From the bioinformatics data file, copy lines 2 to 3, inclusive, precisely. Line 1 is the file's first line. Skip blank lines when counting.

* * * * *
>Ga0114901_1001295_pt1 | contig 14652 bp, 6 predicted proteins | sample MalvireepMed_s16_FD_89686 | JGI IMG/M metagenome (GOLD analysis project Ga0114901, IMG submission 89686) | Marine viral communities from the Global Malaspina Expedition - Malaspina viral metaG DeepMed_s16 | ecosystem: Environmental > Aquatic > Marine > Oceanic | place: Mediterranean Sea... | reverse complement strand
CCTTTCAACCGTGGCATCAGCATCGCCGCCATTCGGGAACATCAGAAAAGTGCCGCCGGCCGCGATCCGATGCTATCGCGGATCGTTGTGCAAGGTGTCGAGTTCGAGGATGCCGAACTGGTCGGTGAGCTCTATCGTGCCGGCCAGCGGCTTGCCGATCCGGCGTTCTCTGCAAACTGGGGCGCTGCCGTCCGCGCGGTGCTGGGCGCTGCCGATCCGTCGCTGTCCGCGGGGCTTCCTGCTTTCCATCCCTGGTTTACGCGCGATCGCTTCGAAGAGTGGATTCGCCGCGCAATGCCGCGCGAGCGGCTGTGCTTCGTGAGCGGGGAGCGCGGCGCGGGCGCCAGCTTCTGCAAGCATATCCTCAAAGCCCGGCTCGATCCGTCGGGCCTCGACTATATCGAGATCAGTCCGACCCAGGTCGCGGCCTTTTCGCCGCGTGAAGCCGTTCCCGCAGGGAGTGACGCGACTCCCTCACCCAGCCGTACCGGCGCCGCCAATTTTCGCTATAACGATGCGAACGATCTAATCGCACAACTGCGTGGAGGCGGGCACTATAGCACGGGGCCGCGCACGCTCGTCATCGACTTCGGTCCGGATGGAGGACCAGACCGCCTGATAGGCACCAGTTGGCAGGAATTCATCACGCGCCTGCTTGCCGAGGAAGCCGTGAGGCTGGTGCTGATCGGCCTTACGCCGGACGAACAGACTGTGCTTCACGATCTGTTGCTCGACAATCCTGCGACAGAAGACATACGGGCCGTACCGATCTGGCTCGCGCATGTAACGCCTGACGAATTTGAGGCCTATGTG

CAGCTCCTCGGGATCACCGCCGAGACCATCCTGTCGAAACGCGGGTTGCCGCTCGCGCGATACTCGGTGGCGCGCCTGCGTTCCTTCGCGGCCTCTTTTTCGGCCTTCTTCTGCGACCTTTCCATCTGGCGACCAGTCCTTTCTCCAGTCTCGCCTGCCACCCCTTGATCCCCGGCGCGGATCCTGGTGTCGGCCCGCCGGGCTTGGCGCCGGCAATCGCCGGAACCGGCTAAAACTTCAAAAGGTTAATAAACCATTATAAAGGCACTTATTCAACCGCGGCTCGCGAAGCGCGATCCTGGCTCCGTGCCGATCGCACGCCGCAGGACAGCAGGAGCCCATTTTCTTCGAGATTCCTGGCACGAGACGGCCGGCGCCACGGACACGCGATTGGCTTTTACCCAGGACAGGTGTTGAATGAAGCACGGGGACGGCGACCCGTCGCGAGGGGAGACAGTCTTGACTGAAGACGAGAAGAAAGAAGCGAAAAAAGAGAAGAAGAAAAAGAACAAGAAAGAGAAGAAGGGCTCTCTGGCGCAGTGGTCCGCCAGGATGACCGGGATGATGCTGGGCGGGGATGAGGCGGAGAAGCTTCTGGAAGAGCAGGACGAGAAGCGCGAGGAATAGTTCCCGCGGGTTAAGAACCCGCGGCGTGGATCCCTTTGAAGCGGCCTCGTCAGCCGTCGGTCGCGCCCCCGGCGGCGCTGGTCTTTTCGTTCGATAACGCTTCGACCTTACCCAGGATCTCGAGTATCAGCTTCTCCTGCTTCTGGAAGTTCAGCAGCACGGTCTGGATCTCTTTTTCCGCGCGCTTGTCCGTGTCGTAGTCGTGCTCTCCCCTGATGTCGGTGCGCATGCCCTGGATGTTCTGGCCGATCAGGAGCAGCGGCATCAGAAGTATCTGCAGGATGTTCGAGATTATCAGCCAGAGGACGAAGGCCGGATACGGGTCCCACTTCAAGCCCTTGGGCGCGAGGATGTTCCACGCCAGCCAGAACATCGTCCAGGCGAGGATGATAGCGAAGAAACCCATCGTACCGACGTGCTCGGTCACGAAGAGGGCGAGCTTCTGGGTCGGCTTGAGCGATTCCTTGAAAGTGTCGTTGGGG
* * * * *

CCTTTCAACCGTGGCATCAGCATCGCCGCCATTCGGGAACATCAGAAAAGTGCCGCCGGCCGCGATCCGATGCTATCGCGGATCGTTGTGCAAGGTGTCGAGTTCGAGGATGCCGAACTGGTCGGTGAGCTCTATCGTGCCGGCCAGCGGCTTGCCGATCCGGCGTTCTCTGCAAACTGGGGCGCTGCCGTCCGCGCGGTGCTGGGCGCTGCCGATCCGTCGCTGTCCGCGGGGCTTCCTGCTTTCCATCCCTGGTTTACGCGCGATCGCTTCGAAGAGTGGATTCGCCGCGCAATGCCGCGCGAGCGGCTGTGCTTCGTGAGCGGGGAGCGCGGCGCGGGCGCCAGCTTCTGCAAGCATATCCTCAAAGCCCGGCTCGATCCGTCGGGCCTCGACTATATCGAGATCAGTCCGACCCAGGTCGCGGCCTTTTCGCCGCGTGAAGCCGTTCCCGCAGGGAGTGACGCGACTCCCTCACCCAGCCGTACCGGCGCCGCCAATTTTCGCTATAACGATGCGAACGATCTAATCGCACAACTGCGTGGAGGCGGGCACTATAGCACGGGGCCGCGCACGCTCGTCATCGACTTCGGTCCGGATGGAGGACCAGACCGCCTGATAGGCACCAGTTGGCAGGAATTCATCACGCGCCTGCTTGCCGAGGAAGCCGTGAGGCTGGTGCTGATCGGCCTTACGCCGGACGAACAGACTGTGCTTCACGATCTGTTGCTCGACAATCCTGCGACAGAAGACATACGGGCCGTACCGATCTGGCTCGCGCATGTAACGCCTGACGAATTTGAGGCCTATGTG

CAGCTCCTCGGGATCACCGCCGAGACCATCCTGTCGAAACGCGGGTTGCCGCTCGCGCGATACTCGGTGGCGCGCCTGCGTTCCTTCGCGGCCTCTTTTTCGGCCTTCTTCTGCGACCTTTCCATCTGGCGACCAGTCCTTTCTCCAGTCTCGCCTGCCACCCCTTGATCCCCGGCGCGGATCCTGGTGTCGGCCCGCCGGGCTTGGCGCCGGCAATCGCCGGAACCGGCTAAAACTTCAAAAGGTTAATAAACCATTATAAAGGCACTTATTCAACCGCGGCTCGCGAAGCGCGATCCTGGCTCCGTGCCGATCGCACGCCGCAGGACAGCAGGAGCCCATTTTCTTCGAGATTCCTGGCACGAGACGGCCGGCGCCACGGACACGCGATTGGCTTTTACCCAGGACAGGTGTTGAATGAAGCACGGGGACGGCGACCCGTCGCGAGGGGAGACAGTCTTGACTGAAGACGAGAAGAAAGAAGCGAAAAAAGAGAAGAAGAAAAAGAACAAGAAAGAGAAGAAGGGCTCTCTGGCGCAGTGGTCCGCCAGGATGACCGGGATGATGCTGGGCGGGGATGAGGCGGAGAAGCTTCTGGAAGAGCAGGACGAGAAGCGCGAGGAATAGTTCCCGCGGGTTAAGAACCCGCGGCGTGGATCCCTTTGAAGCGGCCTCGTCAGCCGTCGGTCGCGCCCCCGGCGGCGCTGGTCTTTTCGTTCGATAACGCTTCGACCTTACCCAGGATCTCGAGTATCAGCTTCTCCTGCTTCTGGAAGTTCAGCAGCACGGTCTGGATCTCTTTTTCCGCGCGCTTGTCCGTGTCGTAGTCGTGCTCTCCCCTGATGTCGGTGCGCATGCCCTGGATGTTCTGGCCGATCAGGAGCAGCGGCATCAGAAGTATCTGCAGGATGTTCGAGATTATCAGCCAGAGGACGAAGGCCGGATACGGGTCCCACTTCAAGCCCTTGGGCGCGAGGATGTTCCACGCCAGCCAGAACATCGTCCAGGCGAGGATGATAGCGAAGAAACCCATCGTACCGACGTGCTCGGTCACGAAGAGGGCGAGCTTCTGGGTCGGCTTGAGCGATTCCTTGAAAGTGTCGTTGGGG